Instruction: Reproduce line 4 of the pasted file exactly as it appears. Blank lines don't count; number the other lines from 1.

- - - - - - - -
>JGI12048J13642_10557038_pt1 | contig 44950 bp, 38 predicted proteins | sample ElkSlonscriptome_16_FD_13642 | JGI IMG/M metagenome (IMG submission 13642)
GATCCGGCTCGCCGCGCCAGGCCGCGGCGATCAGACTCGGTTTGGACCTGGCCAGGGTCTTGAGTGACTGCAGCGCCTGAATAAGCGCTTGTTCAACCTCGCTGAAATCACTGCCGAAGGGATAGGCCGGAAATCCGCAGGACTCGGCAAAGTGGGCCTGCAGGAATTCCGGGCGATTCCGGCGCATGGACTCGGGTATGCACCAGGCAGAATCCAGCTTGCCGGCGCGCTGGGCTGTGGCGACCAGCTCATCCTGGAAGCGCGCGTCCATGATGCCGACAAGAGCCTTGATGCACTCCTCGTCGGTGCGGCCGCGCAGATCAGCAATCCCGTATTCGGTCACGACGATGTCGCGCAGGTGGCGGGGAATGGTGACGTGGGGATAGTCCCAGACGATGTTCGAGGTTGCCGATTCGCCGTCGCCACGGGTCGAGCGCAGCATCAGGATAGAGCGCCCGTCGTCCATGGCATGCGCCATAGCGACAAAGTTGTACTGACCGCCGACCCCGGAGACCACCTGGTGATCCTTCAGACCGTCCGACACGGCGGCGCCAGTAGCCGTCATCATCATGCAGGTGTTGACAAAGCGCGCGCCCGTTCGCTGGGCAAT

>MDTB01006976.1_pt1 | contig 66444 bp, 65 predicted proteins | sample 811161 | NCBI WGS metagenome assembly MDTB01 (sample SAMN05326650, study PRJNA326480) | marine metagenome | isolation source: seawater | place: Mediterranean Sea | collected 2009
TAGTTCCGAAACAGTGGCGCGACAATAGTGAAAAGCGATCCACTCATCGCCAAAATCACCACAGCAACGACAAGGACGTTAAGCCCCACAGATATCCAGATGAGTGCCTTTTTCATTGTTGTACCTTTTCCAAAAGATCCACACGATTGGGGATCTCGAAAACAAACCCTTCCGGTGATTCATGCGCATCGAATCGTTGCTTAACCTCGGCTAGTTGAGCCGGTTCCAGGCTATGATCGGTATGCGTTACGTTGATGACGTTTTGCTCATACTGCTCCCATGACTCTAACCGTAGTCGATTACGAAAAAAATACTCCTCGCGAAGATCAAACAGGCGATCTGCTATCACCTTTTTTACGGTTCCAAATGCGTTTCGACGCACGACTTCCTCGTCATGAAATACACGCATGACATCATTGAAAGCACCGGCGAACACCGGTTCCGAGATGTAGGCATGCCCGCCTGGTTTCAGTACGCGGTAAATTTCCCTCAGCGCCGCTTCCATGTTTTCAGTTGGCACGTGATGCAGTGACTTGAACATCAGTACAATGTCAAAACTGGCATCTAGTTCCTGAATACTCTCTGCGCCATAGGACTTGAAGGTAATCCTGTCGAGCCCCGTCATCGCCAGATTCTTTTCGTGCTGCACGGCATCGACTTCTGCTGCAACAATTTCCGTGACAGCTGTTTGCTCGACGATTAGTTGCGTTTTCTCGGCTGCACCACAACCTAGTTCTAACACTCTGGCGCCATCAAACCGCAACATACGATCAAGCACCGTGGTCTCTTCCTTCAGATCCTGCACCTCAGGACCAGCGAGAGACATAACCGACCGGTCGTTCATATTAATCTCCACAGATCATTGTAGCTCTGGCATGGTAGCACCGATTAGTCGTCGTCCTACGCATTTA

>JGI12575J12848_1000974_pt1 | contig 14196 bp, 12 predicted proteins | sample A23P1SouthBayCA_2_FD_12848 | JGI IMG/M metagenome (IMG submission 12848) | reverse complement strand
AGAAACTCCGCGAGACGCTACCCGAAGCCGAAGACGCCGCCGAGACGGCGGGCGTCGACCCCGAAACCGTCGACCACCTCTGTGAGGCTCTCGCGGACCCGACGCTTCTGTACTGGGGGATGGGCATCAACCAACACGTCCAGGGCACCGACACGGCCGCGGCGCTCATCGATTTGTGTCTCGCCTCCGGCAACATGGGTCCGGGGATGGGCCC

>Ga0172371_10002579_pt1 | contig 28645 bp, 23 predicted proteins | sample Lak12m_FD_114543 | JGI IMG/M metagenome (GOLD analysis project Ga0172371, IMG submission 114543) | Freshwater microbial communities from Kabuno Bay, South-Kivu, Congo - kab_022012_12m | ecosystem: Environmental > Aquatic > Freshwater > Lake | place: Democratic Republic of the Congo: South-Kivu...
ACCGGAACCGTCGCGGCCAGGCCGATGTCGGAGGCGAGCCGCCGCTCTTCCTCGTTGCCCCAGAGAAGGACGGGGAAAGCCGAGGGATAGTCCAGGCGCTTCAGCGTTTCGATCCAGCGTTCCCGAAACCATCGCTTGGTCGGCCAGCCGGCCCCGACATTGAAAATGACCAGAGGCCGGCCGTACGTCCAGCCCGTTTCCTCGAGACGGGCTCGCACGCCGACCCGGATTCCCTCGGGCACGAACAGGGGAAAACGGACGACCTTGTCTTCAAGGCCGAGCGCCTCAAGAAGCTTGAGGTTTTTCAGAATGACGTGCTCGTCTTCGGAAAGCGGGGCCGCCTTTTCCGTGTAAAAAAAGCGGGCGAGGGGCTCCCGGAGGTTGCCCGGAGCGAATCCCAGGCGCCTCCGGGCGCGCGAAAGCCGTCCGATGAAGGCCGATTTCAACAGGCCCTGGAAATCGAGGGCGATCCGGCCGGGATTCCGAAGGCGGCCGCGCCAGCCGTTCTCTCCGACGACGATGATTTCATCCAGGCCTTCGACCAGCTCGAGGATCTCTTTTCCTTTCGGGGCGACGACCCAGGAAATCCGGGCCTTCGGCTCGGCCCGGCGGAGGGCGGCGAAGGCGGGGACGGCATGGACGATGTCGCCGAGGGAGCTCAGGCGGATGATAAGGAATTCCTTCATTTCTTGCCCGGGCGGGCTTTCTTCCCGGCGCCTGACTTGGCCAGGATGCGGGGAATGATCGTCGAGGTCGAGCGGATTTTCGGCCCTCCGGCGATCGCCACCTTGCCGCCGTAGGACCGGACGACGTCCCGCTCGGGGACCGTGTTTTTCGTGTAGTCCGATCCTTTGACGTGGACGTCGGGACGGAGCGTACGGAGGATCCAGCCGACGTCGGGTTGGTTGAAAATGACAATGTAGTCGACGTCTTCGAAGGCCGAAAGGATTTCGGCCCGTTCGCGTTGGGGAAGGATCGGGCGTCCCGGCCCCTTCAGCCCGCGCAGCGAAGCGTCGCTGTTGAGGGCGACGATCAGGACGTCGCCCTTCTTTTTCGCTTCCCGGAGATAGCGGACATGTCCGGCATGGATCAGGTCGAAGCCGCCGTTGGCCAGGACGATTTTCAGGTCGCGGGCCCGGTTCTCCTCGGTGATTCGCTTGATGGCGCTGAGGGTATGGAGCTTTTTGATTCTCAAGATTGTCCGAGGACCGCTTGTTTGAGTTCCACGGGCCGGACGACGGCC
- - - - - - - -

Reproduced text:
TAGTTCCGAAACAGTGGCGCGACAATAGTGAAAAGCGATCCACTCATCGCCAAAATCACCACAGCAACGACAAGGACGTTAAGCCCCACAGATATCCAGATGAGTGCCTTTTTCATTGTTGTACCTTTTCCAAAAGATCCACACGATTGGGGATCTCGAAAACAAACCCTTCCGGTGATTCATGCGCATCGAATCGTTGCTTAACCTCGGCTAGTTGAGCCGGTTCCAGGCTATGATCGGTATGCGTTACGTTGATGACGTTTTGCTCATACTGCTCCCATGACTCTAACCGTAGTCGATTACGAAAAAAATACTCCTCGCGAAGATCAAACAGGCGATCTGCTATCACCTTTTTTACGGTTCCAAATGCGTTTCGACGCACGACTTCCTCGTCATGAAATACACGCATGACATCATTGAAAGCACCGGCGAACACCGGTTCCGAGATGTAGGCATGCCCGCCTGGTTTCAGTACGCGGTAAATTTCCCTCAGCGCCGCTTCCATGTTTTCAGTTGGCACGTGATGCAGTGACTTGAACATCAGTACAATGTCAAAACTGGCATCTAGTTCCTGAATACTCTCTGCGCCATAGGACTTGAAGGTAATCCTGTCGAGCCCCGTCATCGCCAGATTCTTTTCGTGCTGCACGGCATCGACTTCTGCTGCAACAATTTCCGTGACAGCTGTTTGCTCGACGATTAGTTGCGTTTTCTCGGCTGCACCACAACCTAGTTCTAACACTCTGGCGCCATCAAACCGCAACATACGATCAAGCACCGTGGTCTCTTCCTTCAGATCCTGCACCTCAGGACCAGCGAGAGACATAACCGACCGGTCGTTCATATTAATCTCCACAGATCATTGTAGCTCTGGCATGGTAGCACCGATTAGTCGTCGTCCTACGCATTTA